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Monday, January 10, 2011

36 Killed by Gatluak Gai's Forces in South Sudan

Even after casting his vote at the grounds where his father's remains lie, Mabior de Garang, son of former Sudan People's Liberation Army/Movement (SPLA/M) leader, John Garang de Mabior, was not an entirely happy man.

Mr Mabior, who went with his mother and two siblings to symbolically pay their respects to their father's grave that was only metres away from the polling centre where he voted from, said his thoughts on what was a historic day for Sudan were with parts of his father still unfulfilled vision. He said the dream of his father and other SPLA founding fathers had been for a day when the entire Southern Sudan would have a chance to choose whether to stay united with the north or secede.

Disputed areas...

However, he added, the three areas of Abyei, Nuba Mountains and Southern Blue Nile - all found at the disputed border points between the south and the north - would not vote as expected on whether they would want to belong to the north or the south of Sudan.

"I have mixed feelings; what the white people call a bitter-sweet moment," he told Daily Monitor shortly after voting. "On one level, I am happy because we are getting our freedom and on another level I am not happy because the marginalised areas are not voting in this referendum.

It was part of the CPA. Our New Sudan that we envisioned was Southern Sudan of the 1956 border and the three marginalised areas of

  • Abyei
  • Nuba Mountains
  • Southern Blue Nile.

So because it is not being done in Abyei and the Nuba Mountains, it gives me a bitter-sweet feeling."

Administrative status

The three areas are largely inhabited by the Ngok Dinka, who are related to the inhabitants of the rest of Southern Sudan.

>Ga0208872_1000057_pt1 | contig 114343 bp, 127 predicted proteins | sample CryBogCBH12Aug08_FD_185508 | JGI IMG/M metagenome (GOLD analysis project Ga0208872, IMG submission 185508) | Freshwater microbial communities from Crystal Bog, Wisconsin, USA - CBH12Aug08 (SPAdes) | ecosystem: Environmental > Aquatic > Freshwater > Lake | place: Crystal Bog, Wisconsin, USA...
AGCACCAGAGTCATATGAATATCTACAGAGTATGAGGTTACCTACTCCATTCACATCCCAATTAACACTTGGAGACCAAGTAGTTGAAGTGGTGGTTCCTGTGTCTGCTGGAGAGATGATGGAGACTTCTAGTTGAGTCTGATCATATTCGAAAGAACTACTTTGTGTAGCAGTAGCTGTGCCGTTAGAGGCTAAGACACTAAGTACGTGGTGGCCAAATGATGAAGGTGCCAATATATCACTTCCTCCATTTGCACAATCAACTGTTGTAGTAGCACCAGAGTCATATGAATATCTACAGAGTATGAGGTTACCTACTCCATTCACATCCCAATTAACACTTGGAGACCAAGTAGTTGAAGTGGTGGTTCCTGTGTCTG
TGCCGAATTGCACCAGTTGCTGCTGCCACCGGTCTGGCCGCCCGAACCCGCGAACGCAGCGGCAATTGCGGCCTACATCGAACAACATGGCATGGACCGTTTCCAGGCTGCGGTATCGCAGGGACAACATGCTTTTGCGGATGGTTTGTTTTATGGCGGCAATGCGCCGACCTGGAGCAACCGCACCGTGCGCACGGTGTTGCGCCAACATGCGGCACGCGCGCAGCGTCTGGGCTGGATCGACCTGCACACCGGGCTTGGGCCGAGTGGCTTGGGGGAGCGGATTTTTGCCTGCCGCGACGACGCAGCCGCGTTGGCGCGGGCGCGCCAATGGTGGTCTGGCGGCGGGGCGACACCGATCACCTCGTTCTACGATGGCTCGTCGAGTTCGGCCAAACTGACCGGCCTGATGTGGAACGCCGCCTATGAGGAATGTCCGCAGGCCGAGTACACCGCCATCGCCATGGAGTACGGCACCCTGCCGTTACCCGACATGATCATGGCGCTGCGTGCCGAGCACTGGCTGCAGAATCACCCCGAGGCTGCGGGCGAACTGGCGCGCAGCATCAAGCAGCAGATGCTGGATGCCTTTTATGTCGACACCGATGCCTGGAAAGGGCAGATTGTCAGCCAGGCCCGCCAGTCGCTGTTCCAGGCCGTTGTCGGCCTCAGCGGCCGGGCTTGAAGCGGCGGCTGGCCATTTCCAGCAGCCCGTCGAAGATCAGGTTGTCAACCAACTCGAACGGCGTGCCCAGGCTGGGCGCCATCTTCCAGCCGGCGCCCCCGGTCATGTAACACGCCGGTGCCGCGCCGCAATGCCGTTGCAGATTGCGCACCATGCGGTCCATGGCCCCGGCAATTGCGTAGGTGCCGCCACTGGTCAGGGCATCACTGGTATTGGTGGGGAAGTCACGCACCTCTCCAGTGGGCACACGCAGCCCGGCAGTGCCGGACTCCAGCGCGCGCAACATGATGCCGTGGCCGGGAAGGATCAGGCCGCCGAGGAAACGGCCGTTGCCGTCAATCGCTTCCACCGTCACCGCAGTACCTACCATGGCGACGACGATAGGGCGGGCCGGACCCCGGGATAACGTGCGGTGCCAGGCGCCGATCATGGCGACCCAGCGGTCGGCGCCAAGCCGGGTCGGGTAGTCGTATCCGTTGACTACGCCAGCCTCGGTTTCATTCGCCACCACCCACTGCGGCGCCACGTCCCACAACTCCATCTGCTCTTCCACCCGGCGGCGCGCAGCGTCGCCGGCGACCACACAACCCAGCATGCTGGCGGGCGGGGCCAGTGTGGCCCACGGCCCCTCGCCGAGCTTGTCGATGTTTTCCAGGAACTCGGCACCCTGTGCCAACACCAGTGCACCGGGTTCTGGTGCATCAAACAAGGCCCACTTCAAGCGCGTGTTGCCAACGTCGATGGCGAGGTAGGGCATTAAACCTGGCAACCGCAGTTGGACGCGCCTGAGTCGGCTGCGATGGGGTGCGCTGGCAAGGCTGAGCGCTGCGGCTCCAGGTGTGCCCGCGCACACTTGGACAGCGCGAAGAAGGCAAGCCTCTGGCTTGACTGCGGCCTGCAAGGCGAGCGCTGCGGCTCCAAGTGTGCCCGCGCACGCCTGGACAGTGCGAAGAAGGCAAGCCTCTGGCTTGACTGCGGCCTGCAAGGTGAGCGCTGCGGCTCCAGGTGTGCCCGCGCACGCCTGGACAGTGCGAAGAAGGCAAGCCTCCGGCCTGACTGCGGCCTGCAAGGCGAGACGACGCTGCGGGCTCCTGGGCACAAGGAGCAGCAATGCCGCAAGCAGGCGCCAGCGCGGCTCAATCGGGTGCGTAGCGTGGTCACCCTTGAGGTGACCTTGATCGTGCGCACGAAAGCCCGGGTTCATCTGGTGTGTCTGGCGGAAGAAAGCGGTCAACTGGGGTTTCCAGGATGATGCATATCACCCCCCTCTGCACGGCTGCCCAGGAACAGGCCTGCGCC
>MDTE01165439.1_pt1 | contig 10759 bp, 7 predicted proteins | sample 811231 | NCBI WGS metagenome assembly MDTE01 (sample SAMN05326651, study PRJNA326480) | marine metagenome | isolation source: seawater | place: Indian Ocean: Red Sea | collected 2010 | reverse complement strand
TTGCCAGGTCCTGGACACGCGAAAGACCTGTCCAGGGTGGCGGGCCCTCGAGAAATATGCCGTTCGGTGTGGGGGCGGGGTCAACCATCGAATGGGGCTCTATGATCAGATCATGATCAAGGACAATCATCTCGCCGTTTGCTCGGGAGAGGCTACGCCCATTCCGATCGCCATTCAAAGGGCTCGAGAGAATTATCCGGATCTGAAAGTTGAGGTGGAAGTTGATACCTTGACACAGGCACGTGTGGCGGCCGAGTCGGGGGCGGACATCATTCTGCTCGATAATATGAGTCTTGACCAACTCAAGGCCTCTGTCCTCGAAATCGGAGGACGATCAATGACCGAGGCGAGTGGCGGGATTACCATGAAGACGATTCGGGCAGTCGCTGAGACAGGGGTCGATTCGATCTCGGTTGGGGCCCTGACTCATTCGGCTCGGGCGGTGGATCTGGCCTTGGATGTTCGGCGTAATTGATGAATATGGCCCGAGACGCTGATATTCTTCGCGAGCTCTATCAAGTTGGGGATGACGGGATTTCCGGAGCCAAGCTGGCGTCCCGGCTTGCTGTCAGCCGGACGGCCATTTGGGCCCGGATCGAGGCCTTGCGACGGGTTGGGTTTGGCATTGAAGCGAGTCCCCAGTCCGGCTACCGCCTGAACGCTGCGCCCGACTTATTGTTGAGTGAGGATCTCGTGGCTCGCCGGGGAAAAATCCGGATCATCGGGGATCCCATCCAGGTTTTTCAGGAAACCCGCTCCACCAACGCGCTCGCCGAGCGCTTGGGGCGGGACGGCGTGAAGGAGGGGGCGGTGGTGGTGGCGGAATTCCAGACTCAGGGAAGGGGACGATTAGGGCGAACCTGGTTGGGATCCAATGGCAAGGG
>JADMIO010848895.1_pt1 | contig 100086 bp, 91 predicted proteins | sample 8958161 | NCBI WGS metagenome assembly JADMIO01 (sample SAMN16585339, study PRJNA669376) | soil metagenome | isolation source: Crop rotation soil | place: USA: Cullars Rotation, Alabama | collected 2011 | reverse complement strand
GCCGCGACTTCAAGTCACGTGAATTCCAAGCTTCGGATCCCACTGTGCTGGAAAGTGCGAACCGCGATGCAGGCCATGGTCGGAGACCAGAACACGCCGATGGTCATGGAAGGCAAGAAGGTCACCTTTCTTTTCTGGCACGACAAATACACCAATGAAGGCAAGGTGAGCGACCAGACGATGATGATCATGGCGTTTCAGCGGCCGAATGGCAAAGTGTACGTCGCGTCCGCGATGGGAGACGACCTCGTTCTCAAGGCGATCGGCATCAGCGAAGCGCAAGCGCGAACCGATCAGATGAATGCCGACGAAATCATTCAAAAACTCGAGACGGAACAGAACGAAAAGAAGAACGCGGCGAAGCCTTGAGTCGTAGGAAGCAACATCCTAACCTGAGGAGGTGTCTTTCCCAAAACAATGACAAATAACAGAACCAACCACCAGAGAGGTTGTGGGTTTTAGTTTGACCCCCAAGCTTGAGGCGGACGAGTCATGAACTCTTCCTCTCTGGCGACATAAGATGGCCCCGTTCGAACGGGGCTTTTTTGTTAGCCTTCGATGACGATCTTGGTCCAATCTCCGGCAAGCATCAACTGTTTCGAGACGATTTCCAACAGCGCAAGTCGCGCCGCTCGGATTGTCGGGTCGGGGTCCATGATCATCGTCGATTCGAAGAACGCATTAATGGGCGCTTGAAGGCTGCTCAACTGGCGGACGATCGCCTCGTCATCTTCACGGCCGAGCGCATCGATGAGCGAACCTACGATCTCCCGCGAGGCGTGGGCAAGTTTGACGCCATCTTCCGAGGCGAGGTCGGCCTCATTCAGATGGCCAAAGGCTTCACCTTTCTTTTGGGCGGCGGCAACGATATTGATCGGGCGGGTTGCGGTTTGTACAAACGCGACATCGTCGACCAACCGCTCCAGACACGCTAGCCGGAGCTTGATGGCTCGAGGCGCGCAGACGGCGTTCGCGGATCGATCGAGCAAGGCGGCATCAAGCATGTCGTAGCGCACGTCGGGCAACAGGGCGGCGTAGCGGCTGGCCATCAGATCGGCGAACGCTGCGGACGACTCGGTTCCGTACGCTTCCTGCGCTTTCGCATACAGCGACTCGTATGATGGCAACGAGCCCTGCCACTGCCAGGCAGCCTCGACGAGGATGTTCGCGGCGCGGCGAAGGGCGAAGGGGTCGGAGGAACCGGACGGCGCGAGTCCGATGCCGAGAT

However, Misseriya nomads migrate seasonally through the territory, which often results in conflict between the two groups over land.

When Sudan's north and south signed the Comprehensive Peace Agreement (CPA), a protocol in the deal granted the disputed territory special administrative status under the presidency and its own January 2011 referendum to decide whether to continue that status within the North or become part of the South.

Locals in the three 'marginalised' areas were therefore expected to vote in their own separate referendum on the same day as the south, but the plans have been shelved indefinitely. Instead, developments in the controversial areas during the run up to the referendum in the south provided a glimpse into the potential conflicts that could erupt in an area with the potential of dragging the north and south back to war.

On Friday, three days before the referendum in the south, militias loyal to renegade Sudan People's Liberation Army (SPLA) renegade officer, Gatluak Gai, engaged the Southern Sudan military based in Unity State in a gun battle in which two militiamen were killed.

  • Southern Sudan Minister of Internal Affairs, Lt. Gen. Gier Chuang Aluong, said during two days of fighting, the SPLA also captured 32 prisoners of war, including two officers from Gatluak's attackers.

About 36 people have been confirmed dead in the four days of fighting. Both Gen. Aluong and the chairperson of the Abyei Referendum Forum, Deng Mading Mijak, said the people in the three areas in the north had fallen victim to joint attacks between the Sudanese armed forces and government sponsored militia.

Mr Mijak said the attacks made an already bad situation worse because besides not getting the opportunity to decide their fate, they were now mourning lives that had been lost. He added that the attacks would only make them more determined to fight for an opportunity to decide where they belong.

According to Gabriel Garang Deng, the Director of Taxation in the Ministry of Finance and Economic Planning, the unresolved fate of the marginalised areas is a recipe for trouble in future because no side is likely to cede ground.

"In the long run the issue of Abyei could become like that of Kashmir [a region between Pakistan and India, which has been the source of a protracted conflict between the two countries]," he said, "because if they don't want to surrender it to us, we are not ready to surrender it to them

The Rest @ All Africa

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